UHasselt-iMinds HCI research at CHI’2014
The UHasselt-iMinds HCI researchers of the Expertise Centre for Digital Media will present a selection of their ongoing HCI research at the 32st ACM SIGCHI Conference on Human Factors in Computing Systems (CHI’2014). Four full conference papers were accepted for the highly competitive papers and notes track, the main archival track of CHI. Our work discusses tangible, affective and mid-air gesture-based interactions and contributes to creating more natural user interfaces that approach how we interact in real life.
At the conference we will present Paddle, the first prototype of a highly deformable mobile device that can be transformed into various special-purpose controls in order to bring physical controls to mobile devices. We will show what the effect is of a simple visualisation of participants stress during video-mediated collaboration and we hope future video-based collaboration systems can make use of such enhancements. We also present a study of how people interact with omni-directional video, a video format that we expect to become increasingly popular in the near future. As part of an internship and an intense collaboration of one of our PhD students with researchers at the Hasso Plattner Institute, Kickables will be introduced at the conference: the concept of tangibles that users can manipulate with their feet.
Besides these four papers our lab contributed to, Kashyap Todi — who just recently joined our team as a PhD student — co-authored a paper on Understanding Finger Input Above Desktop Devices while being at the Media Computing group at RWTH Aachen.
In addition to these full papers, our lab will present: a gamified version of our augmented piano setup at the interactivity venue, an initial exploration of interactive jacket buttons as an interactive poster, workshop papers on using heartbeats as explicit input and on help systems for gesture-based collaborative systems and a contribution to the alt.chi paper on Speculative Research Visions.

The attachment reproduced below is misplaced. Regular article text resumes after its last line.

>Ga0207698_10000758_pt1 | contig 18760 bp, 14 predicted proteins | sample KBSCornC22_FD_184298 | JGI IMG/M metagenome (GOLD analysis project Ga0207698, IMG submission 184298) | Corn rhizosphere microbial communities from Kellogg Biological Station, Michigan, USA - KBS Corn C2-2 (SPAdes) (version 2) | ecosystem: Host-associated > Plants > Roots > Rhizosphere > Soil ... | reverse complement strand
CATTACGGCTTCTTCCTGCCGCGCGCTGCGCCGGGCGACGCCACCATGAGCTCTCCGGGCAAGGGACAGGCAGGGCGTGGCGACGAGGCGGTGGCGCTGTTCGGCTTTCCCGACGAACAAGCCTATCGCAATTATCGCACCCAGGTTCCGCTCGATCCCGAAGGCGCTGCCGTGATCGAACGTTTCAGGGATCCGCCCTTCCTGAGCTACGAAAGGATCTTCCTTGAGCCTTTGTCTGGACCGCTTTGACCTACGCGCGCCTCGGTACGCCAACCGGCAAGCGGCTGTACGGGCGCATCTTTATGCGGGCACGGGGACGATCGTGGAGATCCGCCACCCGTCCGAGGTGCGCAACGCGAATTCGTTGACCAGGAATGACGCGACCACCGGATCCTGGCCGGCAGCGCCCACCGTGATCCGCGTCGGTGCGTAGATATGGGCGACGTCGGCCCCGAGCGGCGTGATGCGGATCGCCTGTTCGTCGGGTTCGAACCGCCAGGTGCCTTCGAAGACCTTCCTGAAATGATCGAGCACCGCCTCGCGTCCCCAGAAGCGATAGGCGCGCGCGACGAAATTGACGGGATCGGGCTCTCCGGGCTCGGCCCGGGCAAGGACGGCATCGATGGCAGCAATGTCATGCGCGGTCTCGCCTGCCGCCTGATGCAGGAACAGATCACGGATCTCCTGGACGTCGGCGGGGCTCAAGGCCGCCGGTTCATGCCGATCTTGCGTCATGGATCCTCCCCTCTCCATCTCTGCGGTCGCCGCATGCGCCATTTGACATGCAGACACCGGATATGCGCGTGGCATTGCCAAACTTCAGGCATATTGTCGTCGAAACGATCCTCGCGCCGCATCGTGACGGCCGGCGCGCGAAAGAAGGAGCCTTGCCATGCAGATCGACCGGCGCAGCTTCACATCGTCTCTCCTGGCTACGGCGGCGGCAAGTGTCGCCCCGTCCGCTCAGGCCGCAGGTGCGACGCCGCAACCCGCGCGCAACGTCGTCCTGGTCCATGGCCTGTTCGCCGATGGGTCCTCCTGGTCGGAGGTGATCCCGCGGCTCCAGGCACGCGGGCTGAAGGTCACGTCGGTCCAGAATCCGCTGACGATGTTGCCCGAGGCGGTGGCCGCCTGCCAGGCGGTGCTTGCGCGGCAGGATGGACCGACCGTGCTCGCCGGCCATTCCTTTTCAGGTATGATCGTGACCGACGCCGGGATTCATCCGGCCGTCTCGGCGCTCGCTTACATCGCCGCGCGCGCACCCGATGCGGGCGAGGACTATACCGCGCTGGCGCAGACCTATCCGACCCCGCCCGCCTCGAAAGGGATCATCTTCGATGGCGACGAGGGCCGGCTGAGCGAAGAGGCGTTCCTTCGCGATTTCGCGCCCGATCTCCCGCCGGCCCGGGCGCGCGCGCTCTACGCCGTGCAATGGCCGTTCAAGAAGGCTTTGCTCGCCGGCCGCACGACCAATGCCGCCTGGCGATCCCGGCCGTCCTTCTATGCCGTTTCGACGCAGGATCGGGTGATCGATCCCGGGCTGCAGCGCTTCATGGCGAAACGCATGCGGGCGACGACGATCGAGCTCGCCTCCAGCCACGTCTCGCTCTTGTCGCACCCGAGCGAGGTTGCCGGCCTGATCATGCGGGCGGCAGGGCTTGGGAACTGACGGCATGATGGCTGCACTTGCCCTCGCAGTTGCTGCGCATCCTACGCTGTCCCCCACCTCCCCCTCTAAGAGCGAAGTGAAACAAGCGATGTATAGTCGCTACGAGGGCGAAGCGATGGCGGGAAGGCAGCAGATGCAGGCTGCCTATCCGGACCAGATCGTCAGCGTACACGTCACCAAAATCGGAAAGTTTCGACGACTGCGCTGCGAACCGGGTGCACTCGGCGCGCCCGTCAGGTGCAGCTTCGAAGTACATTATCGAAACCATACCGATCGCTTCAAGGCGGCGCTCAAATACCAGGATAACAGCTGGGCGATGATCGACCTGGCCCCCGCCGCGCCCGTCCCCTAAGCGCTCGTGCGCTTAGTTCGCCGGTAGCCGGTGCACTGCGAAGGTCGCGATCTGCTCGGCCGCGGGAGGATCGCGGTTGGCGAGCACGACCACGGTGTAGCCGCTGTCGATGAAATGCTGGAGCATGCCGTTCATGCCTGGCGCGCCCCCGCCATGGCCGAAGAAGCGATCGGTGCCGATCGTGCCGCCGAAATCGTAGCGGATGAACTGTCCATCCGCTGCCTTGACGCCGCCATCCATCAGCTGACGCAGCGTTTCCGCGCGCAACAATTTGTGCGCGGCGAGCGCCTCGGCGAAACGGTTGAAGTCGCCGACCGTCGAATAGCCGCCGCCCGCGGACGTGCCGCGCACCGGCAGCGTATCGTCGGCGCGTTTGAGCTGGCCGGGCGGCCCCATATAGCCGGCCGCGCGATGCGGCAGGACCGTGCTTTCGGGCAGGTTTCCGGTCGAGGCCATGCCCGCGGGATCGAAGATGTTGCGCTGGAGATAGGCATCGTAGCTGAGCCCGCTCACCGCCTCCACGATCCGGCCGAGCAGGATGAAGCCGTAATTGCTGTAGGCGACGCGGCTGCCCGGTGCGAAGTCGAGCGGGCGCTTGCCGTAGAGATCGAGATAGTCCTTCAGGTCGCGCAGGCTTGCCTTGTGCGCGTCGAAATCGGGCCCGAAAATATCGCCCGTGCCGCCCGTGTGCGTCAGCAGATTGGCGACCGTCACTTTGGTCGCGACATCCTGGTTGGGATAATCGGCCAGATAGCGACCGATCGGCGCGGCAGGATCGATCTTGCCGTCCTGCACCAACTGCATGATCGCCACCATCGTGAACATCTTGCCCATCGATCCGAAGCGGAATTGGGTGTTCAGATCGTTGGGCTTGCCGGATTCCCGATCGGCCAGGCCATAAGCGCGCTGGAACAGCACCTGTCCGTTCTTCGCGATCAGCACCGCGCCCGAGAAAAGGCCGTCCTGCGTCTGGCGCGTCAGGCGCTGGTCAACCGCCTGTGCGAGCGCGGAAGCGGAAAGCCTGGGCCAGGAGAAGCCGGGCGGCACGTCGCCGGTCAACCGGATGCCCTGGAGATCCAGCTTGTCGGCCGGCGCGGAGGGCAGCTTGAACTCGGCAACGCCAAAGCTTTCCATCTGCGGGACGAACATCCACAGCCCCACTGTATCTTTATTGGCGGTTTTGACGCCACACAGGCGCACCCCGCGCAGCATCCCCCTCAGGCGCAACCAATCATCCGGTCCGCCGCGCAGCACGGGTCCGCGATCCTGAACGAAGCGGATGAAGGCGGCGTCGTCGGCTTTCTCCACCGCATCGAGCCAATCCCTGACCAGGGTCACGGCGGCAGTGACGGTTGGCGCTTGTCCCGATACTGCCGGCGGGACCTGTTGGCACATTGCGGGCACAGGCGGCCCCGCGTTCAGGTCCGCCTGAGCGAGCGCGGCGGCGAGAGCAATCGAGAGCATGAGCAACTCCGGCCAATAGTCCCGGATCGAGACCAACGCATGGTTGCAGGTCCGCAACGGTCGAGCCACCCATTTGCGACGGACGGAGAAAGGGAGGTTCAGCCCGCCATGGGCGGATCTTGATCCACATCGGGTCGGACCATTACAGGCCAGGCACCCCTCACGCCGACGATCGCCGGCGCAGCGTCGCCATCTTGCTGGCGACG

List of full papers at the conference:
Investigating the Effects of using Biofeedback as Visual Stress Indicator during Video-mediated Collaboration, Chiew Seng Sean Tan, Kris Luyten, Johannes Schöning, Karin Coninx.
— This paper presents a thorough investigation on mental workload and stress perceived by twenty participants, paired up in an instructor-worker scenario, performing remote video-mediated tasks. The interface conditions differ in task, facial and biofeedback communication. Two self-report measures are used to assess mental workload and stress. Results show that pairs reported lower mental workload and stress when instructors are using the biofeedback as compared to using interfaces with facial view.
Multi-Viewer Gesture-Based Interaction for Omni-Directional Video, Gustavo Rovelo Ruiz (Hasselt University & Universitat Politècnica de València), Davy Vanacken, Kris Luyten, Francisco Abad (Universitat Politècnica de València), Emilio Camahort (Universitat Politècnica de València).
— We present a gesture elicitation study in which we asked users to perform mid-air gestures that they consider to be appropriate for Omni-Directional Video (ODV) interaction, both for individual as well as collocated settings. We are interested in the gesture variations and adaptations that come forth from individual and collocated usage.
— We present the concept of highly deformable mobile devices that can be transformed into various special-purpose controls in order to bring physical controls to mobile devices. Physical controls have the advantage of exploiting people’s innate abilities for manipulating physical objects in the real world. We designed and implemented a prototype, called Paddle, to demonstrate our concept.
Kickables: Tangibles for Feet, Dominik Schmidt (Hasso Plattner Institute), Raf Ramakers, Esben Pedersen (University of Copenhagen), Johannes Jasper (Hasso Plattner Institute), Sven Köhler (Hasso Plattner Institute), Aileen Pohl (Hasso Plattner Institute), Hannes Rantzsch (Hasso Plattner Institute), Andreas Rau (Hasso Plattner Institute), Patrick Schmidt (Hasso Plattner Institute), Christoph Sterz (Hasso Plattner Institute), Yanina Yurchenko (Hasso Plattner Institute), Patrick Baudisch (Hasso Plattner Institute).
— We introduce the concept of tangibles that users can manipulate with their feet. We call them kickables. Unlike traditional tangibles, kickables allow for very large interaction surfaces as kickables reside on the ground.
The future of software tools to support collaborative design
As part of a European research project COnCEPT, we are conducting a survey on the professional practices of designers. Our aim is to develop a set of software tools designed to support remote collaboration among the members of professional design teams. If you are involved in any type of design, please respond to our survey at http://goo.gl/MF3StK which should take approximately 15 minutes to complete. Respondents of the survey can win a gift certificate and will be informed about the project as it develops.